Theravada Buddhism is the official religion of Cambodia, practised by more than 95 percent of the population with an estimated 4,392 monastery temples throughout the country. Cambodian Buddhism is deeply pervaded by Hinduism, Tantrism, and native animism. Key concepts in Cambodian Buddhism include reincarnation, and religious activities are focused on acquiring bonn (Pali punna, merit), and erasing kamm (Pali kamma, karma), which, for Khmers, means the negative results accrued from past actions.

Key concepts deriving from animism include the close interrelationship between spirits and the community, the efficacy of apotropaic and luck-attracting actions and charms, and the possibility of manipulating one’s life through contact with spiritual entities such as the “baromey” spirits. Hinduism has left little trace beyond the magical practices of Tantricism and a host of Hindu gods now assimilated into the spirit world (for example, the important neak ta spirit called Yeay Mao is the modern avatar of the Hindu goddess Kali).

Mahayana Buddhism is the religion of the majority of Chinese and Vietnamese in Cambodia. Elements of other religious practices, such as the veneration of folk heroes and ancestors, Confucianism, and Taoism mix with Chinese Buddhism are also practised.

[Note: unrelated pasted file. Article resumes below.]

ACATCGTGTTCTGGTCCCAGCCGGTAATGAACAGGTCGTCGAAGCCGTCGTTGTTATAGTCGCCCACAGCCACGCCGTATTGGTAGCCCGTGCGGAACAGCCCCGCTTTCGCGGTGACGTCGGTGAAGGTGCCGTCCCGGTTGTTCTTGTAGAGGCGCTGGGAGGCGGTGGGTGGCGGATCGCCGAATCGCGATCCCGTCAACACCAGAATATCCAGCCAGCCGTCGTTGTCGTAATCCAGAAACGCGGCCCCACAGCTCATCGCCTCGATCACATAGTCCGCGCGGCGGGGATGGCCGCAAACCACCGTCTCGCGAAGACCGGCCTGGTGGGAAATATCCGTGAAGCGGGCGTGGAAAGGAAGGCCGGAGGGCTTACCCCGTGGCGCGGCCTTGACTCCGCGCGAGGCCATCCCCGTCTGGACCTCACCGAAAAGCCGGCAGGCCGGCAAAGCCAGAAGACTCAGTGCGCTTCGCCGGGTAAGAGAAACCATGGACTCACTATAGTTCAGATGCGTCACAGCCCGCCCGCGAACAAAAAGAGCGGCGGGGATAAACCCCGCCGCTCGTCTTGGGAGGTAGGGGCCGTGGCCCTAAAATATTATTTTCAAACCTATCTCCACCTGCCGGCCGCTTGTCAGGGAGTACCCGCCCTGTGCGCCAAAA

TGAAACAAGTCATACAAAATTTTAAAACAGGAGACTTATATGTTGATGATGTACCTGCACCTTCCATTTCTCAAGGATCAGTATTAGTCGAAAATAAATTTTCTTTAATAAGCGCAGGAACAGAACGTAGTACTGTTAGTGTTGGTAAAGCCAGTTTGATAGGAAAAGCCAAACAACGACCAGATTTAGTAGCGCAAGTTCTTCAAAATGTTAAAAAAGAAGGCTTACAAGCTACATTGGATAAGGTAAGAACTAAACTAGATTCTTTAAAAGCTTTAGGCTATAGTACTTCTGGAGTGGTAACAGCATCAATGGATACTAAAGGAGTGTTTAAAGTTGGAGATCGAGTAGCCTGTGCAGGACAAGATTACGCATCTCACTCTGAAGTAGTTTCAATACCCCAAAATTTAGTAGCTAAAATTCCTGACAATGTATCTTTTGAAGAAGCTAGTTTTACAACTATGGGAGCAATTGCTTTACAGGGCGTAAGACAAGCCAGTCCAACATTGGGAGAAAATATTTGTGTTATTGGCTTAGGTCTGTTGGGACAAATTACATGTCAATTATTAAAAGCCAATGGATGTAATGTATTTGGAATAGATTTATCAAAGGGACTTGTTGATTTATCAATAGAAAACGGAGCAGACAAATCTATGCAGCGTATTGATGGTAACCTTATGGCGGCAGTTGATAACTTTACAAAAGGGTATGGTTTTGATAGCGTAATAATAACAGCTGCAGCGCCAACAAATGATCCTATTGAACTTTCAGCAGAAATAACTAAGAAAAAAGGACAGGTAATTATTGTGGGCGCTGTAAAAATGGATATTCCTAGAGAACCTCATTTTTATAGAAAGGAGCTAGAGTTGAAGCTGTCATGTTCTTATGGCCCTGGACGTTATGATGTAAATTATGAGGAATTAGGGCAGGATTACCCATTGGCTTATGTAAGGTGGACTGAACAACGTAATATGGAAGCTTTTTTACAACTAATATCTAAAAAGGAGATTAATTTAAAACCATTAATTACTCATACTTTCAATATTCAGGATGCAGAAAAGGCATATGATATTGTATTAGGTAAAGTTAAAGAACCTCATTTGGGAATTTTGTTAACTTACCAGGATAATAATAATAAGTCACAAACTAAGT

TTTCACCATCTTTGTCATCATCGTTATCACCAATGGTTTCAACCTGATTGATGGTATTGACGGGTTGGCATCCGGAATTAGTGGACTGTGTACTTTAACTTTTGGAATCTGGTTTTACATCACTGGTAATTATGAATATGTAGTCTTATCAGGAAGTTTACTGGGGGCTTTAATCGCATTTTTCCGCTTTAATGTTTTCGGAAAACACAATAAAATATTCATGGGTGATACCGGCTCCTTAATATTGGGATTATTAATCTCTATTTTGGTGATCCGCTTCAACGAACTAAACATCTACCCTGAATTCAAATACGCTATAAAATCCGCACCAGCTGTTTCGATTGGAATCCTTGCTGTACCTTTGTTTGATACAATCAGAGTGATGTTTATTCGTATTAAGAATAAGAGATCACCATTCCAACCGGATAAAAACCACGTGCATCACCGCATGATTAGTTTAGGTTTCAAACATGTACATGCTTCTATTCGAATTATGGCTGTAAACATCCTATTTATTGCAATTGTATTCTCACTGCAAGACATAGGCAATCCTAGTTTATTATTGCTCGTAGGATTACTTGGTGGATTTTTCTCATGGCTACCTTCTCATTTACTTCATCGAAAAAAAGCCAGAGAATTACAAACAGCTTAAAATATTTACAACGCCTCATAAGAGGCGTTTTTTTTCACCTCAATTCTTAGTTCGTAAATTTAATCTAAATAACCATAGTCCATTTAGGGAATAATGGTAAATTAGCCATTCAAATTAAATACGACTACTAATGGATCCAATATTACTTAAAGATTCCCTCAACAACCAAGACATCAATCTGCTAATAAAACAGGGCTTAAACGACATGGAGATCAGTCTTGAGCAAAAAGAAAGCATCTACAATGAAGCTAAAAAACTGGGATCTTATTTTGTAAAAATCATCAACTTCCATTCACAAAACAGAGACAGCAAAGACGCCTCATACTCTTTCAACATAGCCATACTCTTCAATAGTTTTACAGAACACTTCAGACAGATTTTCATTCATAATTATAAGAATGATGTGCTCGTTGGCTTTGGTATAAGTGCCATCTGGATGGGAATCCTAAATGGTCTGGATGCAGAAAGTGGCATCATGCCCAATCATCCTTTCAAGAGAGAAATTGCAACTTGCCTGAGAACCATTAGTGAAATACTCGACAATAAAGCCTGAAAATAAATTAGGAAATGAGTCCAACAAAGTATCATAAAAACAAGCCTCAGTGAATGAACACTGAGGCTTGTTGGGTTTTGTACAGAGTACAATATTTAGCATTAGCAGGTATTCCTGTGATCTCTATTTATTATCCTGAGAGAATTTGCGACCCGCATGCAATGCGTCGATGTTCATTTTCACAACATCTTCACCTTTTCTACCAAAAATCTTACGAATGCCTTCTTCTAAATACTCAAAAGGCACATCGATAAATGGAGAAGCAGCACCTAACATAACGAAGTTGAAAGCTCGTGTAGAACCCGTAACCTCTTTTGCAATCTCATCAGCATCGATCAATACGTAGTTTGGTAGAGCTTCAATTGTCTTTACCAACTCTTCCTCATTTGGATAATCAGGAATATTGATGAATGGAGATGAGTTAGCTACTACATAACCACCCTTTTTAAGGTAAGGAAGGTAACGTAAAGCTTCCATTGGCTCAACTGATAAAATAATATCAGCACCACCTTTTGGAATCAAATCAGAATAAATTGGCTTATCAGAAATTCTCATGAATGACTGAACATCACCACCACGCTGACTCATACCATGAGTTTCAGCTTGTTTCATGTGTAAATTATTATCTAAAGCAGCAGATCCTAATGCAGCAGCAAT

Islam is followed by about 2% of the population and comes in three varieties, two practised by the Cham people and a third by the descendants of Malays resident in the country for generations. Cambodia’s Muslim population is reported to be 80% ethnic Cham.

Economy

Economic developments in Cambodia so far in 2016 have unfolded broadly as expected. Exports from the important garment and footwear industry rose by 9.4% in the first half, almost double the pace in the same period of 2015. Tourist arrivals rose by 3.4% in January-July, marking deceleration from growth at 4.9% a year earlier. Better weather since June following an extended drought suggests modest recovery in agriculture this year.

The economy continued to grow at a robust pace last year, benefiting from solid domestic demand, which was in turn supported by strong credit growth, and expanding exports, especially from the textile sector. Moreover, a booming housing market and the growing tourist sector propelled construction activity. Nevertheless, political tensions continue. In late January Cambodia’s Parliament, controlled by Prime Minister Hun Sen’s ruling Cambodian People’s Party, voted to deprive the main opposition leader of the minority leader status, a key role which had given him some political powers. Analysts have interpreted the decision as a move to facilitate the victory of the ruling party in the next national elections, scheduled for July 2018.